Signs of the past and present shine as both the American and Taiwanese flags fly over Merry Spa Foot Massage in Chinatown (Connor McGlynn)

Inside of the glorified cubical with white walls barren of symbols and glistening tile floors that look like the buffer just came through sits a middle-aged man leaning back on a metal folding chair behind a display case with his arms resting behind his head.

Behind the show room no larger than a college dorm room is an office space the size of a janitor’s closet finished with a desk crammed against the wall.

On the counter sit dozens of lottery tickets, seemingly separated by game, but truly separated based on the people who buy them.

“I usually know what people want when they walk in,” said Phu, the owner of The Alpine Store in a side alley off of the bustling North Broadway Street. “Hispanics like these, the Lotería, because they have pictures and some of them can’t read so they just look at pictures. Whites, they like the crosswords because they can write and spell things out. Asians, they like scratch offs.”

As a business owner in Los Angeles’ Chinatown, Phu, 47, encounters customers from a large variety of racial backgrounds daily.

More than 70 percent of residents in the community are foreign-born, including 55.3 percent from China and 12.4 percent from Mexico, according to the Los Angeles Times.

Phu, who came to the United States with his mother when he was 10 from Sam Son, a city in north-eastern Vietnam as a refugee, has lived in Chinatown for 25 years and embraces having so many cultures in one area, though he acknowledges he is still more comfortable around people from his home country.

“People come from almost all over. I’d say 50 to 60 percent are from Vietnam and it’s great having such a diverse area,” Phu said, now learning forward and resting on his knees. “It’s not difficult to interact with different people from different areas, but if they’re from Vietnam and they speak my language then it’s even better.”

Steve, 65, who requested his last name not be used, immigrated to America from Hong Kong, China 45 years ago and is now the owner of Joy Smoke Shop.

During his 10 years of owning stores in the area, Steve has encountered similar situations when dealing with the vast backgrounds of his clientele. 

 “Chinatown has a lot of problems, many with the businesses, but it’s not difficult to work with the people,” Steve said in the midst of a rant about the sales of his pipes and bongs dipping in the earlier years. “Obviously there are different groups of people and the people from Hong Kong are the easiest to work with because I know them the best, but everyone is pretty good.”

Immigration Trends

While Asian backgrounds make up most of Chinatown's population at 65 percent, owners of other ethnicities have not had trouble dealing with the cultural changes either.

Kobe, 15, moved to East LA from Guatemala as a young child with his parents and two older brothers.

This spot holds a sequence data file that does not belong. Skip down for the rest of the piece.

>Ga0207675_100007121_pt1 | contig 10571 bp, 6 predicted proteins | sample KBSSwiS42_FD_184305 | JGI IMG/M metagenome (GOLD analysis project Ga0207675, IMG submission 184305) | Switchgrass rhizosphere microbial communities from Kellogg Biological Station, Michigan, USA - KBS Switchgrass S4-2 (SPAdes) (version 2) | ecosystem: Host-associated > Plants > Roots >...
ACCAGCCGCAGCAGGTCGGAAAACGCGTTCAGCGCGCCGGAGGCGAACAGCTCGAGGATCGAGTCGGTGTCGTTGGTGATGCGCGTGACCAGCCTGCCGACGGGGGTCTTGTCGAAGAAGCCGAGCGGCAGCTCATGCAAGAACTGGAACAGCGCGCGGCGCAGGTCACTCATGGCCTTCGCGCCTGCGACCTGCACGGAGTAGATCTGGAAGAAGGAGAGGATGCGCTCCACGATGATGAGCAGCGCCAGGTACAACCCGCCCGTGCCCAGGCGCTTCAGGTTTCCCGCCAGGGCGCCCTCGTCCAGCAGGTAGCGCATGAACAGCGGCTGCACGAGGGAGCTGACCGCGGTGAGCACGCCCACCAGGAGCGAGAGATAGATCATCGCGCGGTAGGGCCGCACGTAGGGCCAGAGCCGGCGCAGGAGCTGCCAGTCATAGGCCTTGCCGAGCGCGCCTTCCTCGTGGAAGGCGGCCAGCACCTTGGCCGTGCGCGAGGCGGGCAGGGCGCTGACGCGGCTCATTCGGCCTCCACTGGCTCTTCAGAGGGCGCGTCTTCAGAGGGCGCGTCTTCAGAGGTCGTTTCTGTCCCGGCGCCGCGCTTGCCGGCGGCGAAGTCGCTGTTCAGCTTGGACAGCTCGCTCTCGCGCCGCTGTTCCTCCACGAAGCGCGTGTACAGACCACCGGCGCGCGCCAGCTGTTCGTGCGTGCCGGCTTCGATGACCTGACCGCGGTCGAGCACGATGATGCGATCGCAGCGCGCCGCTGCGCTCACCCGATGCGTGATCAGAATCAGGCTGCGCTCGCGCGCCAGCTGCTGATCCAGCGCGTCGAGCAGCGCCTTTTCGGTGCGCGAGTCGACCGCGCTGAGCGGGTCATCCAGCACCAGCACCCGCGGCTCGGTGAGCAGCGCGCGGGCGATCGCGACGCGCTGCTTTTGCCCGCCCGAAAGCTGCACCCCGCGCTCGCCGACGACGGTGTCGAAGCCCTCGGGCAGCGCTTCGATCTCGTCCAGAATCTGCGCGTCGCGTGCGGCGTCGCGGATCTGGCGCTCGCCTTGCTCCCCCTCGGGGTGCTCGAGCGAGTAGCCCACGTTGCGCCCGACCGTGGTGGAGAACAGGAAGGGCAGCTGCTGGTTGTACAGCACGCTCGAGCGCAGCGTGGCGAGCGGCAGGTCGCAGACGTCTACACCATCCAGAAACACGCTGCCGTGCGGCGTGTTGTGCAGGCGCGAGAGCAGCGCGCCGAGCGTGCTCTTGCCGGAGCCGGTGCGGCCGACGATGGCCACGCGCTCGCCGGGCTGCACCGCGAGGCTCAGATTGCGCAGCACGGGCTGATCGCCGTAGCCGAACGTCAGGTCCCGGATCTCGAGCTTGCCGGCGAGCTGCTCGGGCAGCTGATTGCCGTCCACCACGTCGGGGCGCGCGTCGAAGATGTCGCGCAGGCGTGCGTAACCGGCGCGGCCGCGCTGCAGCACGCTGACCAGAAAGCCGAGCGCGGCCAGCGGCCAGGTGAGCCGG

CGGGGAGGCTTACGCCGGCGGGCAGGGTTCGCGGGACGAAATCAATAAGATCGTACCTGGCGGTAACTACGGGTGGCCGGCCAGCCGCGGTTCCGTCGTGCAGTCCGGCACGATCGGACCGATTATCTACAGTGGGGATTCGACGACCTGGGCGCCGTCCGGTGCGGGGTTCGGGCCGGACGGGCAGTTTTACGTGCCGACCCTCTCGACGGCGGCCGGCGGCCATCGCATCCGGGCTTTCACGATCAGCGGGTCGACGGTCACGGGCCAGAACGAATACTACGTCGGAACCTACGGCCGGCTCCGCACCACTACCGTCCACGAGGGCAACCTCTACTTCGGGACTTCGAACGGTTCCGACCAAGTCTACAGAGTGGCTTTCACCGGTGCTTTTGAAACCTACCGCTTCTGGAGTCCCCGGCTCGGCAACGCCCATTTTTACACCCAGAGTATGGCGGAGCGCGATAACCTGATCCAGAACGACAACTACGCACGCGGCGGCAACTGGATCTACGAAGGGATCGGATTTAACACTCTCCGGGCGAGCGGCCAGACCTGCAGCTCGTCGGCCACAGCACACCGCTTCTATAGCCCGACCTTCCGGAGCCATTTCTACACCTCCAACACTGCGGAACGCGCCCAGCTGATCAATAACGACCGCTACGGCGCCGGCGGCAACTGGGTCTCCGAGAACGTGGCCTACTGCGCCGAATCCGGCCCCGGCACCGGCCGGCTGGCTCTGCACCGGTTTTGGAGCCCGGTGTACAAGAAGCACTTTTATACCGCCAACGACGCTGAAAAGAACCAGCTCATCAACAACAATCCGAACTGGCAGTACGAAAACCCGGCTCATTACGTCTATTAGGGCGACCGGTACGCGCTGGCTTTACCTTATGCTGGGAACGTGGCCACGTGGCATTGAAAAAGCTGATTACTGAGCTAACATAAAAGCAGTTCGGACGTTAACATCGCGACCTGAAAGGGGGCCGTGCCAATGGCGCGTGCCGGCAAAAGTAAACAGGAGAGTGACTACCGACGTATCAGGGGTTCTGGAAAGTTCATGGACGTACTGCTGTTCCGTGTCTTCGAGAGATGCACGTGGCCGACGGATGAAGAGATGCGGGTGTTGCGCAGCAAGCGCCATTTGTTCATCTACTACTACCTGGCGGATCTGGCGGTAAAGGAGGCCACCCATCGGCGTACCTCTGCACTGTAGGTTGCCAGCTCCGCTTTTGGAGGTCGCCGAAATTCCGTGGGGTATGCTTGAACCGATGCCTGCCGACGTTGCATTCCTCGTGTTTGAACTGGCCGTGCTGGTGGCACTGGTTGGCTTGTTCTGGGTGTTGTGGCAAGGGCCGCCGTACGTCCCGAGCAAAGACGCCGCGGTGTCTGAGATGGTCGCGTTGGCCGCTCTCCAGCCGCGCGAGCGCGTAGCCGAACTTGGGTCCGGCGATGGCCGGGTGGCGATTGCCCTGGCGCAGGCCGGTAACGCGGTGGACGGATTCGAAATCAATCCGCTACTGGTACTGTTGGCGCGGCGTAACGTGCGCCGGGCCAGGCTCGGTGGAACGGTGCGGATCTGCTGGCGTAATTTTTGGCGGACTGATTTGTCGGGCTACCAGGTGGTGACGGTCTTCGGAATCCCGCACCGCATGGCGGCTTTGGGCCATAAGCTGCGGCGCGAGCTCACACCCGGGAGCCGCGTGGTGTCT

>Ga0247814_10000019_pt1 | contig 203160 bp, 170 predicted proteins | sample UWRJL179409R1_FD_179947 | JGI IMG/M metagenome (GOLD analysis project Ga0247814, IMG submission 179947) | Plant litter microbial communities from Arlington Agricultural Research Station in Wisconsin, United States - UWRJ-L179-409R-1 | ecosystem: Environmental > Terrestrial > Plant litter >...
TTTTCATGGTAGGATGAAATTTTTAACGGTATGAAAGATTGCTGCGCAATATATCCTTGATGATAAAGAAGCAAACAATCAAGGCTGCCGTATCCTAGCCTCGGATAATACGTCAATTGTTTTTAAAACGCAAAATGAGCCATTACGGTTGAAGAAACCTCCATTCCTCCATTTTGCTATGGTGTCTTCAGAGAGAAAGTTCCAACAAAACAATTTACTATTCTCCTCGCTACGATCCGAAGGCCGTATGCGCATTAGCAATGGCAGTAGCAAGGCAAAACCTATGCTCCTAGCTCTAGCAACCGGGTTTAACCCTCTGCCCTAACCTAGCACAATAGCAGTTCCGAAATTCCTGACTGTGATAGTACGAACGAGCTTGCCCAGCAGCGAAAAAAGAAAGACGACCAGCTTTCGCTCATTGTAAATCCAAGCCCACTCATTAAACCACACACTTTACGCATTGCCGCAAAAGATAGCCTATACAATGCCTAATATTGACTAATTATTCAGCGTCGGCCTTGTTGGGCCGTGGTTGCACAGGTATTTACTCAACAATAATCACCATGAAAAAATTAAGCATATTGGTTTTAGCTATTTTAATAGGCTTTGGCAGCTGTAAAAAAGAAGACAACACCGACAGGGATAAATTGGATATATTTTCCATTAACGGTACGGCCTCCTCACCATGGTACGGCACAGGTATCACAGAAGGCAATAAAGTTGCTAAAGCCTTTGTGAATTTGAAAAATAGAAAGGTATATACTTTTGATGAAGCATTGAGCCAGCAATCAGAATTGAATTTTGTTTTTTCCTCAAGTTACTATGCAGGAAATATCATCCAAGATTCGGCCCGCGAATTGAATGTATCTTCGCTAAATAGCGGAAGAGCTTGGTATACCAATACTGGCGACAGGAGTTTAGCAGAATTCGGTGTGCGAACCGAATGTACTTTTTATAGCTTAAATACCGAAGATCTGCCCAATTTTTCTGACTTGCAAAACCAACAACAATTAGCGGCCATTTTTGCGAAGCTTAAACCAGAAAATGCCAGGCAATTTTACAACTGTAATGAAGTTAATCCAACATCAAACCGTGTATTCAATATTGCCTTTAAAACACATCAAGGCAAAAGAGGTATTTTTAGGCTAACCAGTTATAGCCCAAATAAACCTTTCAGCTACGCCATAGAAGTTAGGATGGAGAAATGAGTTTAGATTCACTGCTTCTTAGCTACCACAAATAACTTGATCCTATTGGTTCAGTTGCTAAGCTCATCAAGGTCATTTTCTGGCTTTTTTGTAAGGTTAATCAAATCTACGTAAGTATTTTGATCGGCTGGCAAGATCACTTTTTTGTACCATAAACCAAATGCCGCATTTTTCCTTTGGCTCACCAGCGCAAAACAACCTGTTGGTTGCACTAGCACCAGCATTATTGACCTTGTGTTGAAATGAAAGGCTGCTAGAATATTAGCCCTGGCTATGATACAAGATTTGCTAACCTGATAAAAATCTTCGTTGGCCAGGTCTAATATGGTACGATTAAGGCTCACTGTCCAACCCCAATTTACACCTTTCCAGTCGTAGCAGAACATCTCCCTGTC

For the past three years, since he was in seventh grade, Kobe and his brothers have traveled up the coast to Bakersfield, California to fill their rusted white Chevrolet pick up truck with fresh produce to sell on the side of the road.

Every weekend the trio sets up shop outside the Broadway Jewelry Mart, enticing passersby, many who speak neither English or Spanish, to buy their fruit for $1 a pound. 

While Kobe does not speak any of the Asian languages, his oldest brother has learned enough to get simple ideas across, and they have never had any trouble with their customers. 

“People just come and buy and then the police come and they say you have to move so we just go other places to sell. We have to get money to pay rent,” Kobe said with an orange in hand. “We get along with them, we talk with them, we don’t become enemies or anything.”


Not only do Kobe and his brothers get along with their oriental customers, but they interact well with others that come to their spot to also sell goods.

“There’s a lot of different people that come by and go ‘can we sell here?’ so we say sure, go ahead. It’s a free state,” Kobe said as a short woman sitting on a crate with a spread of peaches and nuts in front of her lurks behind him. “It’s not private property so we just let them work.”

Although Chinatown is a congregation of people from around the globe, the relationships that they have forged in this new community is what continues to allow it to thrive.

Regardless of race, ethnicity or cultural backgrounds, this melting pot serves as a catalyst for the intermingling of different ideas and beliefs through simple interactions walking down the street or the communication between a small business owner and their customer.

So while purchasing a small ticket could seem like any ordinary transaction, that scratch off lottery ticket means a lot more.

Kobe helps a customer gather his 10 pounds worth of oranges out of the truck (Connor McGlynn)